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10 SECONDS With Nathan Clarke

By Justin Siewierski; Editor-in-Chief
On February 22, 2016

10 SECONDS With Nathan Clarke

Justin Siewierski
Editor-in-Chief
js2010@plymouth.edu

CLOCK PHOTO/ALEX CROSSLEY

Who’s the best player on the team? Honestly, if you looked at the roster of any given basketball team, maybe checked their statistics, watched part of a game, do you think you could pick out the best player on that team?

Although answers may vary, most of them would be the same. The tall guy (or girl), scoring all the points, is by far the best player on the team. Maybe the player that pulls down the most rebounds would be your second choice, because he probably scores a lot, too.

My answer, however, might be different.

Listed at 5’11,” Nathan Clarke isn’t ever mentioned in the scorer’s column. The Reading, Massachusetts native doesn’t pull down more than six boards a game, either. What he does do, however, is what everyone else can’t: he makes his teammates shine.

In both of Plymouth’s last wins, Clarke has had the game-high for assists, and pitched in four steals in their win against UMass Boston. To add to that, Clarke plays 75% of every game, on average. “He is a tremendous leader, well-respected by his teammates through not only his work ethic and intensity on the court but also by his attention to detail in terms of preparing for an opponent,” said head coach Andrew Novick. “Nate has been a huge part of our success this year. Our team really feeds off of his energy and effort in both practice and during games.”

So, I stand with my answer. The reason the men’s basketball team is as good as it is this year starts and finishes with turnovers, both taken, and given up. Without a solid defender, and someone who can handle the ball under pressure, there would be no such thing as a good team. That’s where Clarke comes into play. I had the opportunity to sit down with him and talk about his time here at Plymouth State for this week’s installment of :10 Seconds.

When did you first start playing basketball?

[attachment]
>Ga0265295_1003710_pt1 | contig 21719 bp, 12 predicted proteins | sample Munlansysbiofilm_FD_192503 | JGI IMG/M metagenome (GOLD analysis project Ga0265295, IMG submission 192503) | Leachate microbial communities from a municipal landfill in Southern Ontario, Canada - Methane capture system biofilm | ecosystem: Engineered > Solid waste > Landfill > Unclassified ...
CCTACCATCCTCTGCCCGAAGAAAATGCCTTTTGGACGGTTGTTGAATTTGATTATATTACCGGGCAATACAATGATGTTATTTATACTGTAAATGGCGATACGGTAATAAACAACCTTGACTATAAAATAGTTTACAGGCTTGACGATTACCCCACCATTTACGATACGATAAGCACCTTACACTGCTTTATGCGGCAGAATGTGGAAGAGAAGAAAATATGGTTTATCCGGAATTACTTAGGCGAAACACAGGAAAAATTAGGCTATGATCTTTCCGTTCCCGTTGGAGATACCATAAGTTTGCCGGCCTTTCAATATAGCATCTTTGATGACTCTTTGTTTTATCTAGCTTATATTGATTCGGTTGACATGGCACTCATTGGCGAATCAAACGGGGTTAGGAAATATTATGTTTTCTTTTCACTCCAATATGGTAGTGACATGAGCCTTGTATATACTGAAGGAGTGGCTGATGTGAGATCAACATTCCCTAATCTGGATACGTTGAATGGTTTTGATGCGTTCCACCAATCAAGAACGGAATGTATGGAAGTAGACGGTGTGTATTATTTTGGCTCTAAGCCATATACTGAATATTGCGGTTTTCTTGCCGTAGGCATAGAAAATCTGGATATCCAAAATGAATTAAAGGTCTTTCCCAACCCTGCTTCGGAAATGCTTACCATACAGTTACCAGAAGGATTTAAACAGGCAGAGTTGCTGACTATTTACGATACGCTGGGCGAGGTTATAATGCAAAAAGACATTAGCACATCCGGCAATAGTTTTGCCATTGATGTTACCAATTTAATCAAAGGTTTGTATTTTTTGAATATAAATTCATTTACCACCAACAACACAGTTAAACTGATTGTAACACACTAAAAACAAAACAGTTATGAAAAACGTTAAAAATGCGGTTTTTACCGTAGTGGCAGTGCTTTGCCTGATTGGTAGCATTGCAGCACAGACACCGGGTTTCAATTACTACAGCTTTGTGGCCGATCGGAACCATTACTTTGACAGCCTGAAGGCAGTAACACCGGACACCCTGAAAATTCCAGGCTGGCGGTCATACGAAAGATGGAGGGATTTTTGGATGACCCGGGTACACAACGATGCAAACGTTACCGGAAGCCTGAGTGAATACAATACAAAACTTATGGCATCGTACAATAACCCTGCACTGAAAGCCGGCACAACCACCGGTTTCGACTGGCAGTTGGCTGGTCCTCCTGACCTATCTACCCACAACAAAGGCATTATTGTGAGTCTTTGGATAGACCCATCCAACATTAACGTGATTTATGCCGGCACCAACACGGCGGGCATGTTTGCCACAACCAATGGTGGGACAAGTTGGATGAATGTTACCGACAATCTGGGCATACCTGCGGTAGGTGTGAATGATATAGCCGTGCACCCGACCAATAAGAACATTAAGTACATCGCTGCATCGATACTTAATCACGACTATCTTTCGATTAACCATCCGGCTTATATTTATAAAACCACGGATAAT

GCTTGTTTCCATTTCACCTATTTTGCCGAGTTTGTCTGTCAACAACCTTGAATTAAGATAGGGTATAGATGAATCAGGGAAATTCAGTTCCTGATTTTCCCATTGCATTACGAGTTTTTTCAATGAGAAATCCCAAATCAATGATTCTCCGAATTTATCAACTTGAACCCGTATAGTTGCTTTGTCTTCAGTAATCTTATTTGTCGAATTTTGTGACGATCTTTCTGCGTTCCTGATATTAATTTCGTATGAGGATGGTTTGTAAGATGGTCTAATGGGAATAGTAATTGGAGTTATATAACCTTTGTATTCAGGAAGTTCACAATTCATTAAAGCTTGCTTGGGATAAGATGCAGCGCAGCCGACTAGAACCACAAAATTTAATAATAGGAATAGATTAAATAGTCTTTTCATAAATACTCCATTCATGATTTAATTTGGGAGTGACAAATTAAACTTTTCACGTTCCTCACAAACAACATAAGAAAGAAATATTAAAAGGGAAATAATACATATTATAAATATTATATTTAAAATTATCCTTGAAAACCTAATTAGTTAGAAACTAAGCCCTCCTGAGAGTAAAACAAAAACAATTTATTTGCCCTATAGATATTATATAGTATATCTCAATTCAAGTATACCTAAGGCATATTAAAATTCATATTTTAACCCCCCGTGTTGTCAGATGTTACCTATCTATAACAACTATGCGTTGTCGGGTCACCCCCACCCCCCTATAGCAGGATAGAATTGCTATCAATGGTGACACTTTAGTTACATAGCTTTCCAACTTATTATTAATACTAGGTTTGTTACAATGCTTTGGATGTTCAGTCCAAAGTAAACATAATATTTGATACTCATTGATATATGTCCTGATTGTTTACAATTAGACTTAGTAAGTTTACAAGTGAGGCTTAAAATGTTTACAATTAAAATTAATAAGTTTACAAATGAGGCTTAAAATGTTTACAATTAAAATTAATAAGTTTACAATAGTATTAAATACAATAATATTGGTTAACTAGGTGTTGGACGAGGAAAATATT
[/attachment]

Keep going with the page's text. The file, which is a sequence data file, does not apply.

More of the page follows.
I started playing organized basketball around the 4th or 5th grade. Since my older sister Jen played collegiately for the University of New Haven, and for numerous AAU teams as well as in high school, I have been around the game of basketball my entire life.

Who is your biggest role model?

It’s hard to narrow this one down to just one, but since a role model is considered an influence on my life I’d have to say my entire family. I’m the youngest of three, and my older brother and sister have taught me countless lessons in life thus far that I will have with me for the rest of my life. My brother has sort of always had me under his wing, and for his guidance and support I can’t thank him enough. My sister has done the same, and she is actually the reason I picked up a basketball in the first place. I always wanted to be like her on the floor and felt like she was always the hardest worker in the gym, so I credit my passion and heart for the game to watching her play my whole life. My parents are also very important to me, and I feel as though I am who I am today because of everything they have taught me and continue to teach me to this day. I’m very fortunate to have them with me in everything that I do whether it is physically or in spirit, and I don’t know where I would be without them all.

What's your pre-game routine?

It all starts with putting on the white and green. After our pregame meeting I put on my jersey and get taped up. I like to listen to some good music and watch the girls play, and at halftime I try to get in a ball-handling warm-up with some light shooting to get my hands familiar to the ball. After that, I do some personal stretching and then stretch out with the boys. By the time we gather with coach to head upstairs I’m ready to go. Having a good playlist for this time is key!

How much does the game this Saturday against Western Connecticut State mean to you and the team?